The Romantic Period writers were different in many ways from the Enlightenment Age thinkers who came just before them. The writers of the Romantic Period were responding in many respects to changes that made society less personal and more industrialized (Kelly, 2016). Technology had developed to such an extent that people were being de-emphasized. By this, it meant that machines were stealing some of the humanity and individualism from individuals. The Enlightenment Age had made society more logical and rote, as well.
Thinkers laid out arguments according to dense logic, and emotion was often not considered in the mix. This created a political and social order that was much more rigid, and many of the Romantic Period writers did not think this was a good way for society to move forward. Rather, they believed that what makes human beings special is their capacity for individualism and emotion. Human beings, it seems, interact best with the world when they are out in nature and becoming true to themselves. In this way, the Romantic Period writers were pushing back against a society that had taken people out of nature, placed them in concert with machines, and taken away the individualism that had long powered the human spirit (Jarvis, 2015).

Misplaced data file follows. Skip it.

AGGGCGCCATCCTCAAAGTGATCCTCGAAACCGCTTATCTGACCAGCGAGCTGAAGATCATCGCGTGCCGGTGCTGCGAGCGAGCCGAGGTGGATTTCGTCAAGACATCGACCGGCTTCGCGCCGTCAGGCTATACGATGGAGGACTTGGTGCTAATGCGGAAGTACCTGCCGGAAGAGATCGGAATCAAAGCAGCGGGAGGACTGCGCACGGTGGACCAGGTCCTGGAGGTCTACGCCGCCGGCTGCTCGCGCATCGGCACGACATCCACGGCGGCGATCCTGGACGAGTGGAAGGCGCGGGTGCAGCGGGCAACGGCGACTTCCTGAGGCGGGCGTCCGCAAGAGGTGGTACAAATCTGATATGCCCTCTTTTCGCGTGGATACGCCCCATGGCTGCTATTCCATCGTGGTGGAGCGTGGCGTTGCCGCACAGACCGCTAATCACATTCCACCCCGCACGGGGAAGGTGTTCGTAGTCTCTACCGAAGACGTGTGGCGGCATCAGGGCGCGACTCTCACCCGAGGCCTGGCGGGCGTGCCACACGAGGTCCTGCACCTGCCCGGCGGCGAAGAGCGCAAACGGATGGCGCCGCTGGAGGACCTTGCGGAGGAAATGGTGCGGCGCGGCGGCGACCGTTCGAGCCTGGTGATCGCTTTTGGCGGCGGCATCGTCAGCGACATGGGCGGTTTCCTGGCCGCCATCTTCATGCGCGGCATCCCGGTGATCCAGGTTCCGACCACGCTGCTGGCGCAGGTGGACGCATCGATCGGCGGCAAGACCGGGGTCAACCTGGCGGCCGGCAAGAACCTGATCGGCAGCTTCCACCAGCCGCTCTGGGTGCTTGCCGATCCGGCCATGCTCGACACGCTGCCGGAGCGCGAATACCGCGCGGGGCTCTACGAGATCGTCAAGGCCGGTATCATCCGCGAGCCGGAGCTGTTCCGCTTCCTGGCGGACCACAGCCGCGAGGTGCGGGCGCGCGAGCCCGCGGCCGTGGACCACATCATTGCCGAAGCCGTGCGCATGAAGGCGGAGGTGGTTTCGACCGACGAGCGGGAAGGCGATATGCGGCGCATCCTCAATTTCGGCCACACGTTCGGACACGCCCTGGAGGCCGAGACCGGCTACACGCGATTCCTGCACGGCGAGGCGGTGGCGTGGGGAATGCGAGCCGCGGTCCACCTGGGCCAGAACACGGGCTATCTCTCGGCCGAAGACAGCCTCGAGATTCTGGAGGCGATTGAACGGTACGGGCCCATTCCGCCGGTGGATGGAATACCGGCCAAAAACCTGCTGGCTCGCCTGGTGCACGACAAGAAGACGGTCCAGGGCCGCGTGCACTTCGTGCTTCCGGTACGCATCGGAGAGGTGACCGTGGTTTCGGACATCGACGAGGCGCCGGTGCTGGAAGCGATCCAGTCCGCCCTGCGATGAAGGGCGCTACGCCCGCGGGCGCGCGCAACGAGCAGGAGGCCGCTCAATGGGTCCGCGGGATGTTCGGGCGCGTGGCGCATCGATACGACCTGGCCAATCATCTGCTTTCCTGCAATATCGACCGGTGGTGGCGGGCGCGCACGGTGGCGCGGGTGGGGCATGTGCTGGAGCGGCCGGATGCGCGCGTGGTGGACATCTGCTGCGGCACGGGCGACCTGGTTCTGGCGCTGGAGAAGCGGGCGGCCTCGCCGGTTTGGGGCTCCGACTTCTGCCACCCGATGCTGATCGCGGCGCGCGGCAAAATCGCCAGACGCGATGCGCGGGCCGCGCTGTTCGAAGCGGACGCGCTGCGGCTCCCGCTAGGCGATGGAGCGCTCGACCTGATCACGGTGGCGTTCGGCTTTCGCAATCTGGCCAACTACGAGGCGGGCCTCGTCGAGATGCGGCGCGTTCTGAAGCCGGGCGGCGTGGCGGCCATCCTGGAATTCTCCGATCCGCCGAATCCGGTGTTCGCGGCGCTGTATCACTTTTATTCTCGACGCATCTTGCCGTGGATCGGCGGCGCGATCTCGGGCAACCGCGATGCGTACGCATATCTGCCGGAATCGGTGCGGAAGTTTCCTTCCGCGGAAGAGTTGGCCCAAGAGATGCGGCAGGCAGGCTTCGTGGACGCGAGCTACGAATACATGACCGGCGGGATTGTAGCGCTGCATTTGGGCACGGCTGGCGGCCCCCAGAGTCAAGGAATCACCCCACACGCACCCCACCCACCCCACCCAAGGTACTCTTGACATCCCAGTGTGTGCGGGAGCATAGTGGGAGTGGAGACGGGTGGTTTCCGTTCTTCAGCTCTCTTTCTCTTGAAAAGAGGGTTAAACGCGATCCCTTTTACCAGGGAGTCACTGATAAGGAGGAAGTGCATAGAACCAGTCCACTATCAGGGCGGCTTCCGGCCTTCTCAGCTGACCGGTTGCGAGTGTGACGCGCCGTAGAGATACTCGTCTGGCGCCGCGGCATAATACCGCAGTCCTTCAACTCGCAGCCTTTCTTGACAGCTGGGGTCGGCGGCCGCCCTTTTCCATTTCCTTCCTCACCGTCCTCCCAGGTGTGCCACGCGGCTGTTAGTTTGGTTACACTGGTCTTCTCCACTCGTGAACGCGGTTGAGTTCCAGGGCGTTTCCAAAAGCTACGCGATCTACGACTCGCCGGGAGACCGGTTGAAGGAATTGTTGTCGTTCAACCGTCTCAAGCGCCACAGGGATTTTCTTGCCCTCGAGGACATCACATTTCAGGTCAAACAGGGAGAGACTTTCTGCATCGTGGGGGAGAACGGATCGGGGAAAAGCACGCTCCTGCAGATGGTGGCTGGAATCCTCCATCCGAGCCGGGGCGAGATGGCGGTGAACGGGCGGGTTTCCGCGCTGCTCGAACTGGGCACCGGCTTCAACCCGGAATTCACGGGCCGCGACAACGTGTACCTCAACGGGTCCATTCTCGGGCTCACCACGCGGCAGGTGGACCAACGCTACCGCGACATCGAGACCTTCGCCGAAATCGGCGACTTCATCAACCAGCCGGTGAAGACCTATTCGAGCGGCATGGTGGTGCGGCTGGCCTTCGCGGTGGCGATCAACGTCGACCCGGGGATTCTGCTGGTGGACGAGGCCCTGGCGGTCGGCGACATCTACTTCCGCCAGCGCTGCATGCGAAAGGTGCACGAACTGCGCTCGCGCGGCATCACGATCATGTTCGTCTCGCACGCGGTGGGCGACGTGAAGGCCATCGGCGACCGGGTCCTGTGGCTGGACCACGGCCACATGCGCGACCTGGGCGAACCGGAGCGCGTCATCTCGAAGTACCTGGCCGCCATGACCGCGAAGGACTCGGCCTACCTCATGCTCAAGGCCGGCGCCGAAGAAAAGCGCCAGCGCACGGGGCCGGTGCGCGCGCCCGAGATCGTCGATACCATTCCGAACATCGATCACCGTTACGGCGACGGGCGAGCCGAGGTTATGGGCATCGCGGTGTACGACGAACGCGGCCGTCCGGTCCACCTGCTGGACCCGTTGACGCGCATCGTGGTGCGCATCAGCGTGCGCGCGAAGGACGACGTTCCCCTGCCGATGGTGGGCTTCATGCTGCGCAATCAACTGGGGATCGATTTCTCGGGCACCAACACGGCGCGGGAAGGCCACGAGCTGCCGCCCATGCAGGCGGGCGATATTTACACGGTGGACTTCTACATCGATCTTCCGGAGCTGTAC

The Enlightenment Age was all about figuring out the next new thing. It was about exploring the mind and utilizing the hard sciences to push society forward. There was a belief that the most valuable thing one could contribute to society was this kind of understanding. People began to be valued by their contributions to technology and industry. The Romantic Period writers wanted desperately to return society to a time when people were valued on the basis of being people, with their emotional state being a subject of inquiry and their individual qualities respected regardless of the logic and innovation they bring.
- Jarvis, R. (2015). The Romantic Period: The Intellectual & Cultural Context of English Literature 1789-1830. Routledge.
- Kelly, G. (2016). English Fiction of the Romantic Period 1789-1830. Routledge.